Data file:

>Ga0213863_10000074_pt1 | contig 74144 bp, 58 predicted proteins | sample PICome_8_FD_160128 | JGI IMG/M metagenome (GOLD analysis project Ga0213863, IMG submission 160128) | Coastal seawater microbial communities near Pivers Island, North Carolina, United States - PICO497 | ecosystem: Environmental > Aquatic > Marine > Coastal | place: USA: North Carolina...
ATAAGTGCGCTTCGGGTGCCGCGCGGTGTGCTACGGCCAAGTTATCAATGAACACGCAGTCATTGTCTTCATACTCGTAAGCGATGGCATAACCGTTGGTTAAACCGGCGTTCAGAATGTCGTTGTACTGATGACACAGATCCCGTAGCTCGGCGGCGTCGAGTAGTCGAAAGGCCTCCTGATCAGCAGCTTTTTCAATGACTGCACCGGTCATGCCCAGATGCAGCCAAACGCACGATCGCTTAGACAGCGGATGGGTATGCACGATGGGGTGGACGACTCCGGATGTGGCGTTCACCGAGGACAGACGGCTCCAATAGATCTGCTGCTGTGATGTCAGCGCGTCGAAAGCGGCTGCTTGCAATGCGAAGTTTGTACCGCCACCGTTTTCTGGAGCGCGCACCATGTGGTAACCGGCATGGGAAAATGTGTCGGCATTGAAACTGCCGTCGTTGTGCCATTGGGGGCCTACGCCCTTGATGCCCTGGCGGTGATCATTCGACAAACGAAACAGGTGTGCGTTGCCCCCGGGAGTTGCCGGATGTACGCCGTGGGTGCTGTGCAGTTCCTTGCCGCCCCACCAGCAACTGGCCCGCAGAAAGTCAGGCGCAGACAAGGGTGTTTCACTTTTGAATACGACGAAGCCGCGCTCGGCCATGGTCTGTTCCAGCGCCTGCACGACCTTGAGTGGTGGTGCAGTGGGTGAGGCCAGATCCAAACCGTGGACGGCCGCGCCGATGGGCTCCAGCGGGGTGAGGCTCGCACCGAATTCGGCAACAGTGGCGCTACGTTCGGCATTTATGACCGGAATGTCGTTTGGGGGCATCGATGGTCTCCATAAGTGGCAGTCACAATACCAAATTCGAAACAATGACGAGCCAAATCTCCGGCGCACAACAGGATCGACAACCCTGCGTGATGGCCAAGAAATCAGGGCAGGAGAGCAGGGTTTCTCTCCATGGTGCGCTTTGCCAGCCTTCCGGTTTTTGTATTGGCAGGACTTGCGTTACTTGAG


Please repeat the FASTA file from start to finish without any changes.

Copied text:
>Ga0213863_10000074_pt1 | contig 74144 bp, 58 predicted proteins | sample PICome_8_FD_160128 | JGI IMG/M metagenome (GOLD analysis project Ga0213863, IMG submission 160128) | Coastal seawater microbial communities near Pivers Island, North Carolina, United States - PICO497 | ecosystem: Environmental > Aquatic > Marine > Coastal | place: USA: North Carolina...
ATAAGTGCGCTTCGGGTGCCGCGCGGTGTGCTACGGCCAAGTTATCAATGAACACGCAGTCATTGTCTTCATACTCGTAAGCGATGGCATAACCGTTGGTTAAACCGGCGTTCAGAATGTCGTTGTACTGATGACACAGATCCCGTAGCTCGGCGGCGTCGAGTAGTCGAAAGGCCTCCTGATCAGCAGCTTTTTCAATGACTGCACCGGTCATGCCCAGATGCAGCCAAACGCACGATCGCTTAGACAGCGGATGGGTATGCACGATGGGGTGGACGACTCCGGATGTGGCGTTCACCGAGGACAGACGGCTCCAATAGATCTGCTGCTGTGATGTCAGCGCGTCGAAAGCGGCTGCTTGCAATGCGAAGTTTGTACCGCCACCGTTTTCTGGAGCGCGCACCATGTGGTAACCGGCATGGGAAAATGTGTCGGCATTGAAACTGCCGTCGTTGTGCCATTGGGGGCCTACGCCCTTGATGCCCTGGCGGTGATCATTCGACAAACGAAACAGGTGTGCGTTGCCCCCGGGAGTTGCCGGATGTACGCCGTGGGTGCTGTGCAGTTCCTTGCCGCCCCACCAGCAACTGGCCCGCAGAAAGTCAGGCGCAGACAAGGGTGTTTCACTTTTGAATACGACGAAGCCGCGCTCGGCCATGGTCTGTTCCAGCGCCTGCACGACCTTGAGTGGTGGTGCAGTGGGTGAGGCCAGATCCAAACCGTGGACGGCCGCGCCGATGGGCTCCAGCGGGGTGAGGCTCGCACCGAATTCGGCAACAGTGGCGCTACGTTCGGCATTTATGACCGGAATGTCGTTTGGGGGCATCGATGGTCTCCATAAGTGGCAGTCACAATACCAAATTCGAAACAATGACGAGCCAAATCTCCGGCGCACAACAGGATCGACAACCCTGCGTGATGGCCAAGAAATCAGGGCAGGAGAGCAGGGTTTCTCTCCATGGTGCGCTTTGCCAGCCTTCCGGTTTTTGTATTGGCAGGACTTGCGTTACTTGAG